The short term objectives support the long-term goal, or are a representation of some of the means for supporting and achieving the long term goal. Objectives often include benchmarks indicating dates by which a child will have met the objective at a specified level. These objectives should not be all-inclusive. In other words, every single aspect of the child’s treatment program does not have to be listed as an objective, but the objectives and the long term goals should be written in a way that allows measurement of the important factors for each child’s success.

Finally, parents are an important part of the goal development. Goals and objectives should make sense to parents in terms of their child’s needs. It is also important to remember that the most outstanding goals and objectives in the world do not guarantee that the services/intervention provided will be effective. For that reason, I believe it is very important for parents to observe speech therapy sessions as often as possible, and maintain frequent communication with the SLP In this way, parents can be aware of how the goals and objectives developed are actually being addressed therapeutically.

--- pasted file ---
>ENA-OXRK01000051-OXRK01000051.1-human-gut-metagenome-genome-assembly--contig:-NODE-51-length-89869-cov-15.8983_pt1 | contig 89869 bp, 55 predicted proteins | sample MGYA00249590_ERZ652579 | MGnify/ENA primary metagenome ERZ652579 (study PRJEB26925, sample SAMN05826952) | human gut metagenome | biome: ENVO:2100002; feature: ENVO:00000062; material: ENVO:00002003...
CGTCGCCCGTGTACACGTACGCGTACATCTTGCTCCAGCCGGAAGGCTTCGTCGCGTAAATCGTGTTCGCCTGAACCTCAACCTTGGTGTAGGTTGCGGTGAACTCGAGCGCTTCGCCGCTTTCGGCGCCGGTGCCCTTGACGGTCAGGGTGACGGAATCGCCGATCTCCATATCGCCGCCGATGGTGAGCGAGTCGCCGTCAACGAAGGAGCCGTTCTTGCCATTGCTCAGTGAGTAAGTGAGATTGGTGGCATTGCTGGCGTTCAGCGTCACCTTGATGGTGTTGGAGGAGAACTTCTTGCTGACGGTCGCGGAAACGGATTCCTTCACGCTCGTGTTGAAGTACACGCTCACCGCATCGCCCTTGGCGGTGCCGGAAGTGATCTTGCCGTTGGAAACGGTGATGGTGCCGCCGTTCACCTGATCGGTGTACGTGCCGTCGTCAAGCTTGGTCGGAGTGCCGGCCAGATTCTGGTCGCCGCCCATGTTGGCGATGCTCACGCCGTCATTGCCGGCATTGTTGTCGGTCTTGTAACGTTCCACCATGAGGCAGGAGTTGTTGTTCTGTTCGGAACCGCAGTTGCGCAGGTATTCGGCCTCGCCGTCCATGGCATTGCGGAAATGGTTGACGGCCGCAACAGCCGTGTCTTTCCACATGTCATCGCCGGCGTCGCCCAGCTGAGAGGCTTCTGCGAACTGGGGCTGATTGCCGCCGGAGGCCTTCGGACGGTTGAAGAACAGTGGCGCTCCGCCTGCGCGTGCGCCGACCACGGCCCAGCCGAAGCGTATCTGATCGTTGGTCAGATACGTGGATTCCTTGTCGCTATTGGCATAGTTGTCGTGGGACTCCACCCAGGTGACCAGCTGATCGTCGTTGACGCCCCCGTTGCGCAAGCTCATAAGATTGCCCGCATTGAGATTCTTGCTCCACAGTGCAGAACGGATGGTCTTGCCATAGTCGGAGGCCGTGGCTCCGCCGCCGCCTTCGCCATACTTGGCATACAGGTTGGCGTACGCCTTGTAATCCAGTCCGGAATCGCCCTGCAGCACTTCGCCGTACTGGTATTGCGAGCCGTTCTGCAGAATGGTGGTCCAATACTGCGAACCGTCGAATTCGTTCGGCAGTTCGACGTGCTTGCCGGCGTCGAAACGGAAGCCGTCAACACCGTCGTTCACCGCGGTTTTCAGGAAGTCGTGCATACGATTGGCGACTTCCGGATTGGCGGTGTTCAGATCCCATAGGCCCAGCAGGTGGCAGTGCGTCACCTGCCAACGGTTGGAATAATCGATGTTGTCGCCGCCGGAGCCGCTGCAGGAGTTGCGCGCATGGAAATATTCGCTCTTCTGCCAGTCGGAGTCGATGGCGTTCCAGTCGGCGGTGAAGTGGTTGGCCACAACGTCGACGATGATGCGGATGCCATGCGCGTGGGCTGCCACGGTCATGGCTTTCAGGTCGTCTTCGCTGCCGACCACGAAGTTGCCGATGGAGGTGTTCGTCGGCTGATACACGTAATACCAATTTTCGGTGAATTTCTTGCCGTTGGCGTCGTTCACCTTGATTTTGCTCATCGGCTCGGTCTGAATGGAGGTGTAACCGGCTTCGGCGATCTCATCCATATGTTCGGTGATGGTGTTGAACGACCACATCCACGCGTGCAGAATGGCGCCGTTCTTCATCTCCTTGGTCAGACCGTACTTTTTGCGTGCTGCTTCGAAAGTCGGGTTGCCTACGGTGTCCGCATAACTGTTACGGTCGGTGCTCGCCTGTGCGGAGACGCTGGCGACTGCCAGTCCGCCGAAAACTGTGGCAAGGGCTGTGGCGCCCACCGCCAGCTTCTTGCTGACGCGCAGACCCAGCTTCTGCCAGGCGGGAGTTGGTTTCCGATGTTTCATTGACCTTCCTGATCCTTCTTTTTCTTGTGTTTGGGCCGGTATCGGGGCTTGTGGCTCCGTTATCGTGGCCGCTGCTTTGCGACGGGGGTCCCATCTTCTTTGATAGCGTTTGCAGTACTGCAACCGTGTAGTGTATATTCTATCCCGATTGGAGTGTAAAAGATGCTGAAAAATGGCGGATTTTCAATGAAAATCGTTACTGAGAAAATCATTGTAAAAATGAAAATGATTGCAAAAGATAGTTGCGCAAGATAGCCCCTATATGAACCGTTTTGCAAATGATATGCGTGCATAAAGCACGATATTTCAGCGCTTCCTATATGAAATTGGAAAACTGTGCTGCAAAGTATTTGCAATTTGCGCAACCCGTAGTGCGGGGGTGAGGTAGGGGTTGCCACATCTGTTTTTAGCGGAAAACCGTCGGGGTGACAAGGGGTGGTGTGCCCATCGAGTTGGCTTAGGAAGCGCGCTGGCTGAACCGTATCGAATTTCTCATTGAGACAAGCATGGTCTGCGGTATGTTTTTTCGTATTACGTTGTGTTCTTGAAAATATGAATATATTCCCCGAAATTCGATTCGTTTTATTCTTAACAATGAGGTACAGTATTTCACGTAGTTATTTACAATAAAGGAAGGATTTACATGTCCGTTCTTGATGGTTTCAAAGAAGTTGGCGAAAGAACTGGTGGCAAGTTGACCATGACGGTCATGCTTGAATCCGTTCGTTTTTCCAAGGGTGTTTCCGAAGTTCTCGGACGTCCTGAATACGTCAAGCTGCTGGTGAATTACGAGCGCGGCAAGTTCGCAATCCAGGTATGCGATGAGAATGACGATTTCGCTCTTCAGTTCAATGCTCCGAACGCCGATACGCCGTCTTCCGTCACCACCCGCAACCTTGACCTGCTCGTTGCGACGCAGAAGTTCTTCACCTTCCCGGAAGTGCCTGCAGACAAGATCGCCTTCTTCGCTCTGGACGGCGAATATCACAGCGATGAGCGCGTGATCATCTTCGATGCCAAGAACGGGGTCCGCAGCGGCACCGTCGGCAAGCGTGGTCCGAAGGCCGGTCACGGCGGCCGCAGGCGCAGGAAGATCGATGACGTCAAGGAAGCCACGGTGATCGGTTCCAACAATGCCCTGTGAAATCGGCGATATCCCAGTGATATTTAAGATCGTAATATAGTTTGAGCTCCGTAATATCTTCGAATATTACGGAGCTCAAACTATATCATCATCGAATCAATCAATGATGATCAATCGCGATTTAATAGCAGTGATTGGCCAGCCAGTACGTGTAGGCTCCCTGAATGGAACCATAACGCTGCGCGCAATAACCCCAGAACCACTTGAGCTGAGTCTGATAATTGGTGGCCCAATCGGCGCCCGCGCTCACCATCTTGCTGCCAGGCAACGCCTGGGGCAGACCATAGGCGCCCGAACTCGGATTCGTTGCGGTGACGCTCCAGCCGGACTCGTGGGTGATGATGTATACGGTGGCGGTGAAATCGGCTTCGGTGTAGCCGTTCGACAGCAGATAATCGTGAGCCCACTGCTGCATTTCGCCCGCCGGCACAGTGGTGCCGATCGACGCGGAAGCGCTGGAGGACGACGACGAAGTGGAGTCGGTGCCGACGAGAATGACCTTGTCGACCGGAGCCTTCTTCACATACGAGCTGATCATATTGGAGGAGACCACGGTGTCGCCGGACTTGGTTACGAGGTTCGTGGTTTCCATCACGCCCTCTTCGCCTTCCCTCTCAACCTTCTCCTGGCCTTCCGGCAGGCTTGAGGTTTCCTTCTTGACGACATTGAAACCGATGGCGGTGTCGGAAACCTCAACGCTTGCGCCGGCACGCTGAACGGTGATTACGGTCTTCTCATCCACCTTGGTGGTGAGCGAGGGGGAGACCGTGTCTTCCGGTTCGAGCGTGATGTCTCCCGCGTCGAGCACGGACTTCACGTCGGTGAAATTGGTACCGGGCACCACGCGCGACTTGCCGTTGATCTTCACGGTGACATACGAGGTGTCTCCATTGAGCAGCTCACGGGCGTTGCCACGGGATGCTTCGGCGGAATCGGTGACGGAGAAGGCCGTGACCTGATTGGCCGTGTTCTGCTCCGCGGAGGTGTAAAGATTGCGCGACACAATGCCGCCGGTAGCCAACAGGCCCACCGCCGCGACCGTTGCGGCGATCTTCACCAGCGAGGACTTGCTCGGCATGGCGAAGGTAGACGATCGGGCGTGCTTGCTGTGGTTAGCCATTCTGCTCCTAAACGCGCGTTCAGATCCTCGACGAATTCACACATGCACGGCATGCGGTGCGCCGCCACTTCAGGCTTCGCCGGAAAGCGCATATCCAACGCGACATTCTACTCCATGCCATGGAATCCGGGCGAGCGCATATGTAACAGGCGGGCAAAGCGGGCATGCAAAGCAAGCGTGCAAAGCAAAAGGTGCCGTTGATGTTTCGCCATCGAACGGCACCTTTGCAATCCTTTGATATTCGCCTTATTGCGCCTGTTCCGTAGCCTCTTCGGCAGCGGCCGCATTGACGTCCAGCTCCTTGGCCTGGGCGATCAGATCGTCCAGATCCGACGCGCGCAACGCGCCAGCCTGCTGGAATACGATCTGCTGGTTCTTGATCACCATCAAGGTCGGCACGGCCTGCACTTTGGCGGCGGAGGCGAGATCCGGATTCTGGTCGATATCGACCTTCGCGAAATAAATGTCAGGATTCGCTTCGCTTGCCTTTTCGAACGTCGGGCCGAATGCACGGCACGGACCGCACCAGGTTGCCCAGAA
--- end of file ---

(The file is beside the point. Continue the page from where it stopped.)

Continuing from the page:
References:

Hickman, L. A., (1983) Sex Differences in the Language Development Rates of Two-Year Olds. Masters Thesis, Portland State University.


(Lori Hickman, M.S., CCC-SLP, has been a practicing speech-language pathologist since 1983, having graduated with her Master’s in Speech Sciences from Portland State University in Oregon. Ms. Hickman has dedicating her career to date to speech-language pathology in the schools, as well as assessment and treatment of children with severe communication disorders such as CAS. Ms. Hickman is the author of The Apraxia Profile, an assessment instrument as well as therapeutic materials for children with CAS. In 2000, she wrote the book Living In My Skin: the Insider’s View of Life With a Special Needs Child, a book based on interviews of hundreds of parents of children with special needs, providing professionals, extended family, friends, and communities with an inside look at the day-to-day challenges that families of children with special needs face. She is also a member of the Apraxia Kids Professional Advisory Board and has contributed articles to the Apraxia-KidsSM web site.)